In 2007 alone, the group's Spay/Neuter Intervention Project, or SNIP, spayed or neutered 636 cats and dogs. Last year, the project was awarded $10,000 by the state in proceeds from special license plates called AZPetPlates, and they're soliciting funds from private interests across the community to do even more.

To raise spay-and-neuter rates, AWASA also puts out fliers, and carpets bulletin boards when clinics are planned. As a result, on the scheduled day, "We always have overflow," Hubbard says. "For anybody who didn't get served on that day, we put their name down on a list. Then one of our clinics calls and makes an appointment for them."

With that track record, Animal Care director Kim Janes expects the funding from Pima County to jump to $100,000 annually. "We're hoping that with more donations, we can increase it even further," he says, calling the spay-neuter effort "one of the keys to making animal care work. If you've got a flood going on, you've got to turn off the faucet. That's what I equate it to."

Another key is educating the public--a role that PACC takes quite seriously. "We go out to schools and libraries and communities," Janes says.

It can also reduce heartbreak at the county pound, which, according to Janes, handles 21,000 homeless animals a year. "We're able to place 8,000 a year," he says. "The math tells us that 13,000 are then euthanized. It tells us we still have a long way to go."

But it seems that path is getting clearer. Certainly, the remarkable response to AWASA shows that people will have their animals fixed if it's affordable. That premise is a mantra in the offices of Maryland-based Alley Cat Allies, a national animal-advocacy group.

"There's a certain stereotype that the problem is the 'irresponsible pet owner,'" says Allies president Becky Robinson. "But we don't believe that, and we're not the only ones who don't." She points to a study by the American Veterinary Medical Association showing that, of the 82 million cats in U.S. households, 77 to 87 percent are already spayed or neutered.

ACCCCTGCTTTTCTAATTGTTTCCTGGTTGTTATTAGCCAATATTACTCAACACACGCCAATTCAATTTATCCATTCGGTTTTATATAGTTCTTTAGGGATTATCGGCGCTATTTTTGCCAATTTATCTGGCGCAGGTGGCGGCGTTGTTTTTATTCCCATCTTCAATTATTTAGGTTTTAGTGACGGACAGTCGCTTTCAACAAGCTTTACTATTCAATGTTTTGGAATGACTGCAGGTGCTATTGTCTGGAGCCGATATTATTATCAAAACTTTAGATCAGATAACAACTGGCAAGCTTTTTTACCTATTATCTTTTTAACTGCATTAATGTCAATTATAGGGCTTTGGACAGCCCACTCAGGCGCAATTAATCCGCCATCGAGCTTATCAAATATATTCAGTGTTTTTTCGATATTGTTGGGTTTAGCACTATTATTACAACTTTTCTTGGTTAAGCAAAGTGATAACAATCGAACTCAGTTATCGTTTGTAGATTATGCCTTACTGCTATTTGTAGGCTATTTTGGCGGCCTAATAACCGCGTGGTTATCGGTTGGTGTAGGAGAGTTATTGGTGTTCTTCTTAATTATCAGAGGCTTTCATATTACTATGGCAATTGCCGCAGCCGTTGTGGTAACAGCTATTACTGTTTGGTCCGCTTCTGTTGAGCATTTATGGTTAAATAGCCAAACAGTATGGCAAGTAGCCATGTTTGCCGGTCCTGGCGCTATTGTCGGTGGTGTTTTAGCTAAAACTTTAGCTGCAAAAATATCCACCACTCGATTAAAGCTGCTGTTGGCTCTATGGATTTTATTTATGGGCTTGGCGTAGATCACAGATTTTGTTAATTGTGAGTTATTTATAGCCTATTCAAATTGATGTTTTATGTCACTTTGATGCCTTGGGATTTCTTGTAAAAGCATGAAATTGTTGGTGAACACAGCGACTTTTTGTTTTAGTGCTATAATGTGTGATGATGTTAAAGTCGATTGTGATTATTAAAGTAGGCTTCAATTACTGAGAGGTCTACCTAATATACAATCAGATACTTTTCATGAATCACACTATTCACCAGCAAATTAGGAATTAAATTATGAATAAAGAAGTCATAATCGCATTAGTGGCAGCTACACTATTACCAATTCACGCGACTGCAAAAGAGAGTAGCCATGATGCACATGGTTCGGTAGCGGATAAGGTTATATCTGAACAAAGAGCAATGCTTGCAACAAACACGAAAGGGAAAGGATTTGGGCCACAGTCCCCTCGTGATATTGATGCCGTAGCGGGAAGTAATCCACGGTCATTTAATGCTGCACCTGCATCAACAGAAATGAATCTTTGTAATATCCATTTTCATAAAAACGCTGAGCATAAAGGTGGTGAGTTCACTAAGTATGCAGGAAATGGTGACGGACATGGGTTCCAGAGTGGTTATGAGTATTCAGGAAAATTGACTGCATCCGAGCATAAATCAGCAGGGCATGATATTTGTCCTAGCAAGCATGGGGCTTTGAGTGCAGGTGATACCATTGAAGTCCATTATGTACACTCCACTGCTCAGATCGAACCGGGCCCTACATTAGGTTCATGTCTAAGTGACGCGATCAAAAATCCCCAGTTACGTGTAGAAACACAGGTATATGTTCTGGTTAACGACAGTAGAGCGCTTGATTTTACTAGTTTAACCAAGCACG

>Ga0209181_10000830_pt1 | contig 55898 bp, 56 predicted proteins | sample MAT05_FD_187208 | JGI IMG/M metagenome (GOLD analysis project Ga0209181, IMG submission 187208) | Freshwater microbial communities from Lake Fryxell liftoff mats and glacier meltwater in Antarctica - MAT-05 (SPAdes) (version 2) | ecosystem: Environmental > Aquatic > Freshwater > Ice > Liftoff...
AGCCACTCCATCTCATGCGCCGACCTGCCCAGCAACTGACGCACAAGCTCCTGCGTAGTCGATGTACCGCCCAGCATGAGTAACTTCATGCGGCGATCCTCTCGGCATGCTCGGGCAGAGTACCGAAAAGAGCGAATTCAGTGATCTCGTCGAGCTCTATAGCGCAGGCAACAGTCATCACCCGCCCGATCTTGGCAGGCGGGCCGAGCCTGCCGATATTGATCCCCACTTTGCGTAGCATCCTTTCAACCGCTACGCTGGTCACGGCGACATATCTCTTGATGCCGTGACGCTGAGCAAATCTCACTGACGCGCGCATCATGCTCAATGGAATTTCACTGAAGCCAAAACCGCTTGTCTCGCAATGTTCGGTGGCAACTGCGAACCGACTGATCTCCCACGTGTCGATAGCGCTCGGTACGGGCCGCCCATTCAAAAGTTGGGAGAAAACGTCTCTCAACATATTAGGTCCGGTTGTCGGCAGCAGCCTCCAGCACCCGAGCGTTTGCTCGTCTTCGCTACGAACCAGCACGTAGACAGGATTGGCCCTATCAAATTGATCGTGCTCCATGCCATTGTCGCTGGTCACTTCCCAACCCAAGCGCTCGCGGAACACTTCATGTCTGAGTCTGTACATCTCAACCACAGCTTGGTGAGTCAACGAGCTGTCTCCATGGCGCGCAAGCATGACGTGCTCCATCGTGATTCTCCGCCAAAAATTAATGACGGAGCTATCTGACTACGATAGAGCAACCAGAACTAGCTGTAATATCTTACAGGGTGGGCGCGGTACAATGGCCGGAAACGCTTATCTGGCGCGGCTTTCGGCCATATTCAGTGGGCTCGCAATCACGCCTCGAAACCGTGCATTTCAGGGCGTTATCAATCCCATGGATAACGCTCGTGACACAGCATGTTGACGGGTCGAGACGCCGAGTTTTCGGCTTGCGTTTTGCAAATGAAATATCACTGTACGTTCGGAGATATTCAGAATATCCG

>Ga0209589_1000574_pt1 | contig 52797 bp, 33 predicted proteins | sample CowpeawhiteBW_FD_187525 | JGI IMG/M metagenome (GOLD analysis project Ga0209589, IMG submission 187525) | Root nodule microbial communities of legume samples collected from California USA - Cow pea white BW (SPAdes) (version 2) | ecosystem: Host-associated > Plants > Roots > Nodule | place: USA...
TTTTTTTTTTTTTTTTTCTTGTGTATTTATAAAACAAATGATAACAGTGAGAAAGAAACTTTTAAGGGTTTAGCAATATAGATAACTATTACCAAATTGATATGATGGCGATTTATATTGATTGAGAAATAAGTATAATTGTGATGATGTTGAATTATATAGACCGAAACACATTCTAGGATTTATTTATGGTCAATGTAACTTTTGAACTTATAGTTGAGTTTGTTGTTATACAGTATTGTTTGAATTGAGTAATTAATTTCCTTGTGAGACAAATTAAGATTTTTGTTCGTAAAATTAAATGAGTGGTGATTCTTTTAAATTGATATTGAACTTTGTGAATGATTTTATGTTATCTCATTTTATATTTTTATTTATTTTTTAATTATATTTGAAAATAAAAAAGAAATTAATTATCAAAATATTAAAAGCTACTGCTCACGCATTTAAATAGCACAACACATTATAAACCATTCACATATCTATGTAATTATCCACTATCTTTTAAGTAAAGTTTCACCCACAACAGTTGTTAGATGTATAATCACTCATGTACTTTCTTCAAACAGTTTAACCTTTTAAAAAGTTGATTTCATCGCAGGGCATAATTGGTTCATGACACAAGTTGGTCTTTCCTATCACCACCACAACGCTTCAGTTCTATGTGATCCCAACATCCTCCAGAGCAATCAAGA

Robinson cites a spay-and-neuter effort her group undertook four years ago in Washington, D.C., that she calls a stunning--and quite telling--success. Called "Feline Frenzy," it offered very low-cost services. "We put out leaflets and knocked on doors," she says, "and we had a huge 'spay-day' where 200 household kitties came to be spayed. People lined up at 6 o'clock in the morning."

Pat Hubbard may not glimpse crowds queued at daybreak, but AWASA has seen comparable turnouts at similar events, such as one clinic focused on spaying and neutering pit bulls. "There were these big, macho guys carrying their dogs in," she says. "Even they knew that their dogs should be fixed."

Another time, AWASA borrowed a mobile veterinary clinic from Phoenix and took its services directly into local neighborhoods. People poured out for the opportunity. The importance of this work hit home, says Hubbard, when she chatted with a woman waiting her turn.

"She was this lovely Mexican woman, probably in her late 50s, holding her little Chihuahua. When I walked by, she said, 'Thank you, thank you.' Then she looked at her dog and squeezed it, and said, 'Baby, you'll never, ever have to have another litter of puppies.'"